The work had been sitting for two years on a hard drive.
When I went and looked at it all again? None of it was really good.
I wrote what I knew. Ninety-thousand (90,000) words of it.
Originally, I didn't publish it because I was afraid of a bully, of all things. A bully! Because of that bully, I was convinced during that time of my life, that I would never be able to publish it.
I've always regretted not finishing that process.
Should bullies just be able to intimidate you into not sharing your gifts and talents?
Logic dictates that NO, no, they should not. Does that mean that bullies don't periodically succeed, even as adults? Nope. They do, but they shouldn't.
As a writer, nothing you write should go to waste. My 90,000, words were no exception. At the time, there was no getting around it in the personal situation I was in.
I was not able to publish my work under my name.
Could it be resurrected?
Two more years passed.
I read through it again, while reviewing other old material I had stashed away. My honest opinion of it was that, although it was helpful information, it read really dry – like scratchy cardboard.
The material should be used, published, and available to help those it might help, but I highly doubted it would have sold for more than .10 a copy in any worldly jurisdiction.
In a weekend fit of righteous, "So there— take that Mr. Bully!" I chopped the majority of it into tiny blog-size pieces.
Post after post, I published the majority of it under another name, on a random free blog platform I no longer have the password to. This would:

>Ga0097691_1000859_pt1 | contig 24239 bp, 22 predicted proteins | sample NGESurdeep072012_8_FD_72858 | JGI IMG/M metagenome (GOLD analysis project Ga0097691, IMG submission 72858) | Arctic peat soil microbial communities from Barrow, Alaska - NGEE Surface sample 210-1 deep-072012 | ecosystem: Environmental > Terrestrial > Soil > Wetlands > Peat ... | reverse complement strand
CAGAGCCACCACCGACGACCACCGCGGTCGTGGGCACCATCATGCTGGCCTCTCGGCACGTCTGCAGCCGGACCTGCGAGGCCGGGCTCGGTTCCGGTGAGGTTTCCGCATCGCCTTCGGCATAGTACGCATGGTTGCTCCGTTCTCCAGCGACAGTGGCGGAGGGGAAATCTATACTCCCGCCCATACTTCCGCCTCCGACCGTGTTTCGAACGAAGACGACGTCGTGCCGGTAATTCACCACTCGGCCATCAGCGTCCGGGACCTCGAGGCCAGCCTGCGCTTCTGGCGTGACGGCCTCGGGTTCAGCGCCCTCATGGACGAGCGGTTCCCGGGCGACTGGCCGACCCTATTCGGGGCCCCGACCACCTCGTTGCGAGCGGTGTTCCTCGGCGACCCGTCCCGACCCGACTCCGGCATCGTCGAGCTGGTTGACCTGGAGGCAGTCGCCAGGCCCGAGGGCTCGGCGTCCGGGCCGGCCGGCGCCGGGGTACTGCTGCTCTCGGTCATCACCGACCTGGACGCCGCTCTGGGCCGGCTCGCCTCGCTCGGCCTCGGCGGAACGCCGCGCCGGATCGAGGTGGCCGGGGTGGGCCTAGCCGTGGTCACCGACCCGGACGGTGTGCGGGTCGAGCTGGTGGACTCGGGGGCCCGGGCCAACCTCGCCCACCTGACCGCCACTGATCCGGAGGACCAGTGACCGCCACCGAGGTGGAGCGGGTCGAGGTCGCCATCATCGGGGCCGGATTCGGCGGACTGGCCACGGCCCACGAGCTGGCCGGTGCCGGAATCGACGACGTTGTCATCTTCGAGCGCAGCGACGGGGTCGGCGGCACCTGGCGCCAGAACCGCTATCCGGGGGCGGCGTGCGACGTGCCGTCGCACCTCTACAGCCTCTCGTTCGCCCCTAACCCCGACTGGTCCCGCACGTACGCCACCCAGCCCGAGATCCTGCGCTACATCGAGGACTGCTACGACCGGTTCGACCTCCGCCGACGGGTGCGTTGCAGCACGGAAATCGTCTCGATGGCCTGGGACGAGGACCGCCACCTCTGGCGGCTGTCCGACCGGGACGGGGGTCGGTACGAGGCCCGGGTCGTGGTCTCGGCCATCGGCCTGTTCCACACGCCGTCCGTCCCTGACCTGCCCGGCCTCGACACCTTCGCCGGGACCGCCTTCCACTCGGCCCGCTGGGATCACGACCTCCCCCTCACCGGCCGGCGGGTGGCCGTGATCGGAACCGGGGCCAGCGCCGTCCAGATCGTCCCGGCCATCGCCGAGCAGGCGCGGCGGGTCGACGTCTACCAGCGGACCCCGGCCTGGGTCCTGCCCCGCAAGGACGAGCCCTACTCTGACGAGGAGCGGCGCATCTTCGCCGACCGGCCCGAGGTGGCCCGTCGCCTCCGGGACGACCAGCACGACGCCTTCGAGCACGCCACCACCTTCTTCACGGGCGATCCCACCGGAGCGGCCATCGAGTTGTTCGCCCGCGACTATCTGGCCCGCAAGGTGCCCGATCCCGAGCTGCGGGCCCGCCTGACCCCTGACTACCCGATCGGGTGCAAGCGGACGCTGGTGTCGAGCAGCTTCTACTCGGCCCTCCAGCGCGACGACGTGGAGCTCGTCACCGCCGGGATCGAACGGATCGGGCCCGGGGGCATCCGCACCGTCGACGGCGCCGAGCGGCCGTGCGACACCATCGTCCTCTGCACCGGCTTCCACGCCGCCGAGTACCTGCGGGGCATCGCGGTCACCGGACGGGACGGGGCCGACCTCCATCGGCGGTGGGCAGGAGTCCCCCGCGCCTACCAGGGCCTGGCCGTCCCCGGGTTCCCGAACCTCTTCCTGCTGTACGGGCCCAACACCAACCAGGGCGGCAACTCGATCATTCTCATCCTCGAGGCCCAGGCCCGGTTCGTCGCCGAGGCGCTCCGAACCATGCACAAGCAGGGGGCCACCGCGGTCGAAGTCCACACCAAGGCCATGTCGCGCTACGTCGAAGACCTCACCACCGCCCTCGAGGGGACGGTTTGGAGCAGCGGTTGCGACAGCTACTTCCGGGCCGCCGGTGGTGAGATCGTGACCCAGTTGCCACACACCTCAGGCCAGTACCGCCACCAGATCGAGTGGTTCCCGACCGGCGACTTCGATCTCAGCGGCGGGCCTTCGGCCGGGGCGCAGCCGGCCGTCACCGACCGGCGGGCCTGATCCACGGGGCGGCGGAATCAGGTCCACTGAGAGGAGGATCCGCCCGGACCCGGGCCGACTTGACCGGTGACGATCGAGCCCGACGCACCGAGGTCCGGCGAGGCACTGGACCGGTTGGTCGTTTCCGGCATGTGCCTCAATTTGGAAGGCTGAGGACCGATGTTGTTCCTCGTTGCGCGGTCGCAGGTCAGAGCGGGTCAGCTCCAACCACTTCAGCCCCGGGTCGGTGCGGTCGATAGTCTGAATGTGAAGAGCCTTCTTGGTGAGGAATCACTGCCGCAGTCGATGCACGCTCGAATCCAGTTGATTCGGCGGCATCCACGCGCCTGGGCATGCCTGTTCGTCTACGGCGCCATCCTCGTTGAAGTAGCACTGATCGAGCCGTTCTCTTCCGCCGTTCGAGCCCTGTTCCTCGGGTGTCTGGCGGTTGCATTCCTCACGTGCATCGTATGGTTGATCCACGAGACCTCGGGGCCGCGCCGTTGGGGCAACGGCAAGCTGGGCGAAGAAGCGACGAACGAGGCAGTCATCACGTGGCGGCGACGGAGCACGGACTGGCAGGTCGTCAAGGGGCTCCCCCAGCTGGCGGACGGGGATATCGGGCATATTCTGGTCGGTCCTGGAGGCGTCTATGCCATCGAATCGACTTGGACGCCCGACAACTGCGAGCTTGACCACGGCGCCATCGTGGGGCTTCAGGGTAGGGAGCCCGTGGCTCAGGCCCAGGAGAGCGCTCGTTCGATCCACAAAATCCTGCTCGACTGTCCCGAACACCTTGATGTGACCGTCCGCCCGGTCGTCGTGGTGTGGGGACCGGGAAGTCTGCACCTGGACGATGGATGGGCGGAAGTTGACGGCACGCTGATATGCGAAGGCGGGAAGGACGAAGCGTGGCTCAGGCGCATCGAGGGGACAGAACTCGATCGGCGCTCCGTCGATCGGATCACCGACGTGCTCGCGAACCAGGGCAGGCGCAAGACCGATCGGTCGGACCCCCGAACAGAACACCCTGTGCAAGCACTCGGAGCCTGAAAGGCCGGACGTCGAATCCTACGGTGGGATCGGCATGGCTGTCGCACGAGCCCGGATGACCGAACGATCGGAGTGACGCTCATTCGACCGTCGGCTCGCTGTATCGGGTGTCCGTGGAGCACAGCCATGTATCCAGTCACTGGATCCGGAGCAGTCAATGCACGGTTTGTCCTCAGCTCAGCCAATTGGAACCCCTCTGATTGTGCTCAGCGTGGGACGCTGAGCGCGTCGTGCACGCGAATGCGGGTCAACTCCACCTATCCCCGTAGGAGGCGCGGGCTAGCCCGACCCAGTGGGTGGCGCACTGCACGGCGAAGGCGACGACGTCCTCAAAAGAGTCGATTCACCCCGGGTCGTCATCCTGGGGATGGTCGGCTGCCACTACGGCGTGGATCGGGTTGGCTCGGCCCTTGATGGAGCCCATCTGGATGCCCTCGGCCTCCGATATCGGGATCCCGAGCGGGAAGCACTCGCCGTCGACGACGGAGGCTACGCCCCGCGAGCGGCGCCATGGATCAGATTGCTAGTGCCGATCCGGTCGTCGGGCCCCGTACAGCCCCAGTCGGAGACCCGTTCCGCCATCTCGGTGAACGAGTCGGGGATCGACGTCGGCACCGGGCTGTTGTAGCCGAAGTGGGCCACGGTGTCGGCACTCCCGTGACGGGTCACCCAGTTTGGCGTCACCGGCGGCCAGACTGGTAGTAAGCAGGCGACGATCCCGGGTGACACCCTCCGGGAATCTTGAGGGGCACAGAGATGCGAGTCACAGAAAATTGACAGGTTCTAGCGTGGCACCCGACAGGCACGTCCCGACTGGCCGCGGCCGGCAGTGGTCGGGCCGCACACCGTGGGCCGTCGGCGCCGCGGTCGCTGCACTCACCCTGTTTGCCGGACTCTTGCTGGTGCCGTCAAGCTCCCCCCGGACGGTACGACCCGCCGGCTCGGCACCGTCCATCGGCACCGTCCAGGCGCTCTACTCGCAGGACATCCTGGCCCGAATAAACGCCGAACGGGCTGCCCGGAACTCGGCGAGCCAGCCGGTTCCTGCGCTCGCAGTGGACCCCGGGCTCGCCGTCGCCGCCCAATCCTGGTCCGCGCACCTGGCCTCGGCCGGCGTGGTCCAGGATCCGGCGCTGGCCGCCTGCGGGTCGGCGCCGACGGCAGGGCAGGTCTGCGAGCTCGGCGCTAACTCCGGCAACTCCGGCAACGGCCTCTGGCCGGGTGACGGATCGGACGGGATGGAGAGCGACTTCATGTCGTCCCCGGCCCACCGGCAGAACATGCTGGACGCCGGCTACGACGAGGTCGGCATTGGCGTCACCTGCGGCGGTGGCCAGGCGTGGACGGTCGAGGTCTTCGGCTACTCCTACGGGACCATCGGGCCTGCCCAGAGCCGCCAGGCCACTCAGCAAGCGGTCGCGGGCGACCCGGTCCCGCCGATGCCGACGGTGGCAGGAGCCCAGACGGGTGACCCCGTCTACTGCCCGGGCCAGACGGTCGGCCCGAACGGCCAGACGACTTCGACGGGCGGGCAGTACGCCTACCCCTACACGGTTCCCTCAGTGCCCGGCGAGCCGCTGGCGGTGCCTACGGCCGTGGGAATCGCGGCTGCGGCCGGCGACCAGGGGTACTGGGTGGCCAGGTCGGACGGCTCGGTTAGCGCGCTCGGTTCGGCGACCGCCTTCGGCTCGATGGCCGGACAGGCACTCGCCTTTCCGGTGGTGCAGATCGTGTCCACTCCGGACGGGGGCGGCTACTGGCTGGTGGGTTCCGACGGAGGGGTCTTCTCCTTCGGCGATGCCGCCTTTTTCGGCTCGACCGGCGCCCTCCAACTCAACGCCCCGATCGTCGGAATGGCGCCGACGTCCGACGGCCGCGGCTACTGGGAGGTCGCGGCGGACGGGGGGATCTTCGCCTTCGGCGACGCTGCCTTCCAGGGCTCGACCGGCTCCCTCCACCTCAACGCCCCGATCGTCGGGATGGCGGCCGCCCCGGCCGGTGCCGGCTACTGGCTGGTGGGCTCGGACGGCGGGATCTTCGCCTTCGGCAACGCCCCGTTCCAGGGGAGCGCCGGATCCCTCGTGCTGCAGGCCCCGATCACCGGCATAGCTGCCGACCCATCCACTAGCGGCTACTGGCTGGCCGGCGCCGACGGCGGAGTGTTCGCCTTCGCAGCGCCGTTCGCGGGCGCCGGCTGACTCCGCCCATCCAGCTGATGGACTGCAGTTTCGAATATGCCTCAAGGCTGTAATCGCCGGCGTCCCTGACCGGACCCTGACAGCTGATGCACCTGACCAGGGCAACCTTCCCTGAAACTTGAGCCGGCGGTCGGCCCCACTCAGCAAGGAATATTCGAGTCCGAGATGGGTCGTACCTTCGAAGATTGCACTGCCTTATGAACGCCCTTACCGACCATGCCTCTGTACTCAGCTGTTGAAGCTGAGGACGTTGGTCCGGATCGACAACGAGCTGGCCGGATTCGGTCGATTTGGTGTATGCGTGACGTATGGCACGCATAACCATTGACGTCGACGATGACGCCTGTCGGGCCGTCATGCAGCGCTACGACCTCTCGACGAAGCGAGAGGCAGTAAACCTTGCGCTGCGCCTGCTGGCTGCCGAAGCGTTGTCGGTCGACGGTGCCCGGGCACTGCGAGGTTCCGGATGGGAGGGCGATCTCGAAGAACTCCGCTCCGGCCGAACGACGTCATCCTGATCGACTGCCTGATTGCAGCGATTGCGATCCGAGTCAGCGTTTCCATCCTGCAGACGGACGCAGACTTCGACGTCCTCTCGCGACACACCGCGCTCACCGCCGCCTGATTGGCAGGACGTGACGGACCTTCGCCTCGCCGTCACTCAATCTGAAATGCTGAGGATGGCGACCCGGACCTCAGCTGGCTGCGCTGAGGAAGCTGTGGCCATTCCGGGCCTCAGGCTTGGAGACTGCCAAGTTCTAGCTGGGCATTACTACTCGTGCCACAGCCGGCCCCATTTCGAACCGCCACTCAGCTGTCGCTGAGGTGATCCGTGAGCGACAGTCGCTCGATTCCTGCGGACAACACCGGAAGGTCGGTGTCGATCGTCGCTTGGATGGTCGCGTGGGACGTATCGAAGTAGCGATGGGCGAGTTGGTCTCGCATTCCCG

- publish the content, so I could intrinsically say it was published, and
- not the let the material go to waste, benefiting, anyone searching on that particular topic.
Letting your work go is a process.
After publishing it under a no-name listing, not in my own name, I felt like the work had been "released." Maybe it was for the best. Maybe it's what I needed.
Not publishing it felt like I was being forced to hold in certain bodily functions. It was stifling, uncomfortable, and horribly distracting.
Seeing it back then vs. that way now, proves to me there's been growth, both in long held skill and in maturity.
I can let my older creations go without holding onto the guilt, feeling like it was "wasted" somehow.
But it wasn't wasted. None of it was.
- I learned how to write a novel.
- I learned how to cut it down and make individual posts out of it.
- I wrote about on one topic that I knew in depth.
- I learned to appreciate the discipline and managing the work.
- I finished writing the behemoth of a project.
- The satisfaction of finishing it that part was complete.
I thought I had to make something more out of it, but I didn't. Isn't that what you're supposed to do when you write 90,000, words?
I thought the content could be repurposed infinitely, but it can't. What that means now, is that I also have now to focus on future work. Better work. Better creations.
The bully never in actuality won. What the devil meant for evil, God will use for good.
The mechanics of the work stands on its own and can at least be found by others – eventually. I learned. I grew.
And I won't be so afraid in the future.